Ms. Schauder: We are finding that each year there are more and more students who desire single rooms. We have singles available for upper-class students in Austin, Corr, St. Mary’s and St. Rita’s. The rooms vary in size. I recommend that students interested in single rooms, go to these halls to take a look at the various options available before selecting a hall and room during their selection time. Students selecting single rooms will be able to reserve a space for a preferred “roommate” near their chosen room, if one is available, at the time of their housing selection.
Fresh@News: So what are the most popular residence halls for the class of 2019?
Ms. Schauder: As we have changed the housing selection process from two separate processes (e.g., one for rising juniors and one for rising sophomores) to one process which allows student of all class years to select housing in any of our upper-class residence halls and apartments, it is hard to say which of the halls will be most popular for the class of 2019. Traditionally, the three most important factors are, "location, location, and location." In the past many rising sophomores wish to live in the "Quad" next year. These two buildings, Sullivan and Sheehan, are on our main campus and house approximately 800 students. Another popular hall located on main campus is Fedigan, which was renovated recently and also has air conditioning. Corr and St. Rita’s Halls are located on main campus, do not have air-conditioning and are popular for their single rooms and location. Students looking for a single room option with air conditioning will want to select a space in Austin or St. Mary’s Halls. Austin is located on the main campus and will be renovated during summer 2016. St. Mary’s is located on the west campus and each room has its own sink. We anticipate that most of our traditional halls will house a combination of all class years.
Fresh@News: What is the most frequent question you receive about the housing lottery and assignment process?
Ms. Schauder: The most frequent question I receive is about requesting special consideration because the student was assigned to a “triple” or to a building on main campus (e.g., Simpson, O’Dwyer, Moriarty or Delurey) or had a challenging roommate situation. Unfortunately, we cannot give special consideration under these circumstances. The percentage of freshmen who fall within one of these three scenarios equals over 60% of the current class. We feel strongly that if we were to give one student experiencing these housing concerns special consideration, we would need to apply this to all, and would remove the “special consideration” factor.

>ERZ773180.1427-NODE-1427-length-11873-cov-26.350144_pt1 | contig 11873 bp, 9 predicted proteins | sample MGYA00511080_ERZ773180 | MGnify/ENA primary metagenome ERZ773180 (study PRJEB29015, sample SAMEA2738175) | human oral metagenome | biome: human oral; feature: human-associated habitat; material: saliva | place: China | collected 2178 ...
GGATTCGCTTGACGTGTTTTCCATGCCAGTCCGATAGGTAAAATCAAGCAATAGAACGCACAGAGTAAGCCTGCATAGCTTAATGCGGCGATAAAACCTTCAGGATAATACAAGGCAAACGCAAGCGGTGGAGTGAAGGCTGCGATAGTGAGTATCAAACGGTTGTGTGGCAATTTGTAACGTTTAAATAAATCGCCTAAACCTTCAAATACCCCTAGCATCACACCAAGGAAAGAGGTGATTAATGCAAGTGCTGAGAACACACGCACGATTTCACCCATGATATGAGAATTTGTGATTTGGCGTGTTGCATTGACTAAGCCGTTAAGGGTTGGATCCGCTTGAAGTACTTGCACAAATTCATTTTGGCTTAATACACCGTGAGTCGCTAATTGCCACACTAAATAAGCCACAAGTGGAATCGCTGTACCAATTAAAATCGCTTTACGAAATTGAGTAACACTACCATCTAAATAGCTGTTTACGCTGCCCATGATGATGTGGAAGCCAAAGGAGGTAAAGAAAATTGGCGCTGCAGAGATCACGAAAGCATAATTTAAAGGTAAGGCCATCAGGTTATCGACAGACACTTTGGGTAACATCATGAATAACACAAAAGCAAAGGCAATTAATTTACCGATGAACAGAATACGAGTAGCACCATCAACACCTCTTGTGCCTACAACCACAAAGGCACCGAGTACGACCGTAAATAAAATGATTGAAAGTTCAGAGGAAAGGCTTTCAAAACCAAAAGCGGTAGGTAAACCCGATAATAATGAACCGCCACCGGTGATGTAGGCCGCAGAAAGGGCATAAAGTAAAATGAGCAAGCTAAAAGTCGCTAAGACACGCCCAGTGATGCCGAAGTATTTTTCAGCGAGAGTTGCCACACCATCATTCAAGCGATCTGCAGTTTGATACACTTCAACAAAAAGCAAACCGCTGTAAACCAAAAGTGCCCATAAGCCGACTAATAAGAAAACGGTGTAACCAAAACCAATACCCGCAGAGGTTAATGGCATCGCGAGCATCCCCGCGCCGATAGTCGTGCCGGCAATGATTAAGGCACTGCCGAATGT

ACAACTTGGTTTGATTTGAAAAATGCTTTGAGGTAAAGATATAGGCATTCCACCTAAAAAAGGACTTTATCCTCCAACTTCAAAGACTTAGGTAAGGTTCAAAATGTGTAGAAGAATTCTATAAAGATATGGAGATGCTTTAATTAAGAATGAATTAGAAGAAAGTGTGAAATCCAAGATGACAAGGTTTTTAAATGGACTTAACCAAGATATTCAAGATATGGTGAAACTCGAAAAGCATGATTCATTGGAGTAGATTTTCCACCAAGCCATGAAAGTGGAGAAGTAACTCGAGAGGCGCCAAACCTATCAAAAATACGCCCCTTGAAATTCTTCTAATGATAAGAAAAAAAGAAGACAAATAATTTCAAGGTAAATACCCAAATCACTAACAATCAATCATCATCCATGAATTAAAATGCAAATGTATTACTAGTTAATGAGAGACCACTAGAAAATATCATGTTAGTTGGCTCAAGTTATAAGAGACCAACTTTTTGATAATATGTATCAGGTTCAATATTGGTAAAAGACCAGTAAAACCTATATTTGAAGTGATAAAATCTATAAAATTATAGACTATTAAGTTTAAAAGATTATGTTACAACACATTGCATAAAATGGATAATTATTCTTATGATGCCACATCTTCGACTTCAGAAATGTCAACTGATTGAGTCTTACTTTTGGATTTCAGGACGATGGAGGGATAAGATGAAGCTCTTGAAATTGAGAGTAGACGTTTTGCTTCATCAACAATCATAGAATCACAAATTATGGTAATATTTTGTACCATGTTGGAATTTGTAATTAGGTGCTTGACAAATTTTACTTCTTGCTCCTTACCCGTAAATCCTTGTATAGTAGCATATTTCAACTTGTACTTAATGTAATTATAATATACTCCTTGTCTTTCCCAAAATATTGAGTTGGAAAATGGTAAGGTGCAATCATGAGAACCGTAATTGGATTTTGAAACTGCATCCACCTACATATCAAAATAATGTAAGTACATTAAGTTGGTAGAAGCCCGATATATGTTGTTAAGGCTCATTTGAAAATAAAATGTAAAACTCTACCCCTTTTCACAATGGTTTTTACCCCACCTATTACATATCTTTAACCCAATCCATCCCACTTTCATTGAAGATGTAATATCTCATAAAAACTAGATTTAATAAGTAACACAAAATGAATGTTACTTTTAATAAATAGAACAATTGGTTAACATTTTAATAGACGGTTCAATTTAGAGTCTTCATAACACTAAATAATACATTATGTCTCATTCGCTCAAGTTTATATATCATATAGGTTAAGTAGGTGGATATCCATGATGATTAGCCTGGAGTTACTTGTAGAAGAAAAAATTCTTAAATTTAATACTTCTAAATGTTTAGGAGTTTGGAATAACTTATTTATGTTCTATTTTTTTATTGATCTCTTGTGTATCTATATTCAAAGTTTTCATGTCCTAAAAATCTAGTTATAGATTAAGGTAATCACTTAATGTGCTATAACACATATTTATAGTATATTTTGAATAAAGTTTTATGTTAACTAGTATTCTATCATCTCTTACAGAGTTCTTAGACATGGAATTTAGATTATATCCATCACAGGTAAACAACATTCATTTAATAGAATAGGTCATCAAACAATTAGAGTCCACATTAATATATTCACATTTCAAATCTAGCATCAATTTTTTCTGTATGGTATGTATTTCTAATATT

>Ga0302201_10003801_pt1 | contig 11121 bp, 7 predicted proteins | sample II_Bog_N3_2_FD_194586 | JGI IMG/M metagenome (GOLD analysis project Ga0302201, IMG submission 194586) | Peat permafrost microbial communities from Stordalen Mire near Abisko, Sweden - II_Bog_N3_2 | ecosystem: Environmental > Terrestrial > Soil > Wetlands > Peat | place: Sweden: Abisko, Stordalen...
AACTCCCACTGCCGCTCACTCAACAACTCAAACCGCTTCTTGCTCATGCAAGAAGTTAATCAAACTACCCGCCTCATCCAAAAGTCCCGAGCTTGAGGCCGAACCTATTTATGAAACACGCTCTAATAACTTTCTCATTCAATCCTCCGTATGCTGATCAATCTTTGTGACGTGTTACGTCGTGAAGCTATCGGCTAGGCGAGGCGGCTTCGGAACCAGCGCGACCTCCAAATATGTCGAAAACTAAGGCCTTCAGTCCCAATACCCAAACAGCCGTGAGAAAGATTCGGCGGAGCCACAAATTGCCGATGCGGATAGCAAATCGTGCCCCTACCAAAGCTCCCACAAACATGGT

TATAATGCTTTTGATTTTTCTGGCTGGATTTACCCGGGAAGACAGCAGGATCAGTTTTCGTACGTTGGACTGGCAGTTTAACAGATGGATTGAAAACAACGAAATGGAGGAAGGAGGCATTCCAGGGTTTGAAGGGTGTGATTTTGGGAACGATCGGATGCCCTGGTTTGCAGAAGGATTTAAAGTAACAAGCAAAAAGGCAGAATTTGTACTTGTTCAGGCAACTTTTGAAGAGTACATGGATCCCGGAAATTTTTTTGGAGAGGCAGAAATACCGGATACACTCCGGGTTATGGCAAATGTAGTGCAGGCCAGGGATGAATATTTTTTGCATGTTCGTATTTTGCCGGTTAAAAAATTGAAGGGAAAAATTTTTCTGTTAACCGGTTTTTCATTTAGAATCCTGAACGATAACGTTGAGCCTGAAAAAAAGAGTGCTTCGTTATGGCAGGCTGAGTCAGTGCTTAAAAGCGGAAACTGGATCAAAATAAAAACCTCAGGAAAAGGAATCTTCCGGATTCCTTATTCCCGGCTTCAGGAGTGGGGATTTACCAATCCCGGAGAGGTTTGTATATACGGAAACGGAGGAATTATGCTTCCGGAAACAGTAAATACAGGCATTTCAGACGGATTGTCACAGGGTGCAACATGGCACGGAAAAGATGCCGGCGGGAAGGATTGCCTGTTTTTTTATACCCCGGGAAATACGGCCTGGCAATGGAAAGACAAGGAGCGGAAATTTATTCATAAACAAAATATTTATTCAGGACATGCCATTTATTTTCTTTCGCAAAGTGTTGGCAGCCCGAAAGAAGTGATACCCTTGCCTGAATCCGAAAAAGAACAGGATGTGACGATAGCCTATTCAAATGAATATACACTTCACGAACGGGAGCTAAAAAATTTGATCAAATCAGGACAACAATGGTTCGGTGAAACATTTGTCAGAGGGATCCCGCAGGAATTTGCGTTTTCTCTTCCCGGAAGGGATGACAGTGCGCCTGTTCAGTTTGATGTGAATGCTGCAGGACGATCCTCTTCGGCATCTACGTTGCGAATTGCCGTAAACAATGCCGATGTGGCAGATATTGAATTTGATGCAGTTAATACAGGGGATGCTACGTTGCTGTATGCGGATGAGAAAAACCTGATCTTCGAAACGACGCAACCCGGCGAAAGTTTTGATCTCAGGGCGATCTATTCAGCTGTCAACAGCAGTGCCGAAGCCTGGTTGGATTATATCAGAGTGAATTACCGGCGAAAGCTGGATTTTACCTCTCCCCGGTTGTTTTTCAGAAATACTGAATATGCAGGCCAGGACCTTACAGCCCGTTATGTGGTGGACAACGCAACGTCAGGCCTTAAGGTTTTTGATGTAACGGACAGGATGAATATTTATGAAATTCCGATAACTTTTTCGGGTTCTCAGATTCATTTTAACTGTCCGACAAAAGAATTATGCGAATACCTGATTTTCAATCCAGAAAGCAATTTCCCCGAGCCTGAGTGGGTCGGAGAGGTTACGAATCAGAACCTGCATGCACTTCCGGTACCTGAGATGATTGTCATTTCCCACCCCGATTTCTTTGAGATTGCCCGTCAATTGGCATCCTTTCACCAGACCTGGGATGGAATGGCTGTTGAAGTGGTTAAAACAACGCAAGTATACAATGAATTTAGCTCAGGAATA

Fresh@News: What advice do you have for parents?
Ms. Schauder: Housing is an issue that has a big emotional charge for
students, and can cause a wide range of emotions to emerge. Students sometimes need to be encouraged to get accurate information from Residence Life before they make assumptions based on what they have heard from friends and on social media. Sometimes the
things they are frustrated about can be fixed, so please encourage your son or daughter to talk to someone before they get too upset. Often students will talk to their parents before they have really found out exactly what is going on, and what possible options
they have in their situation. The first path to take is to have the student try to sort out the problem with someone on campus. If that doesn't seem to be working, we also encourage parents to call us at any time and we will do our best to assist you. Please
be patient as it usually gets sorted out through a discussion with the student.
Also, please remember that the demand to reside in certain halls, especially the West Campus Apartments and Sullivan and Sheehan Halls (the “Quad”) historically exceeds the capacity of those halls. It is possible that students will not secure their first or second choice of housing, especially those with later selection times. It is important that students have thought about other housing options beyond their first or second choices. Please encourage your son or daughter to think about multiple housing options and to have this conversation with their prospective roommate.
Parents can look at our website at www.reslife.villanova.edu, which has a lot of information about the halls and housing at Villanova, and more specific information regarding the Upper-Class Housing Selection Process.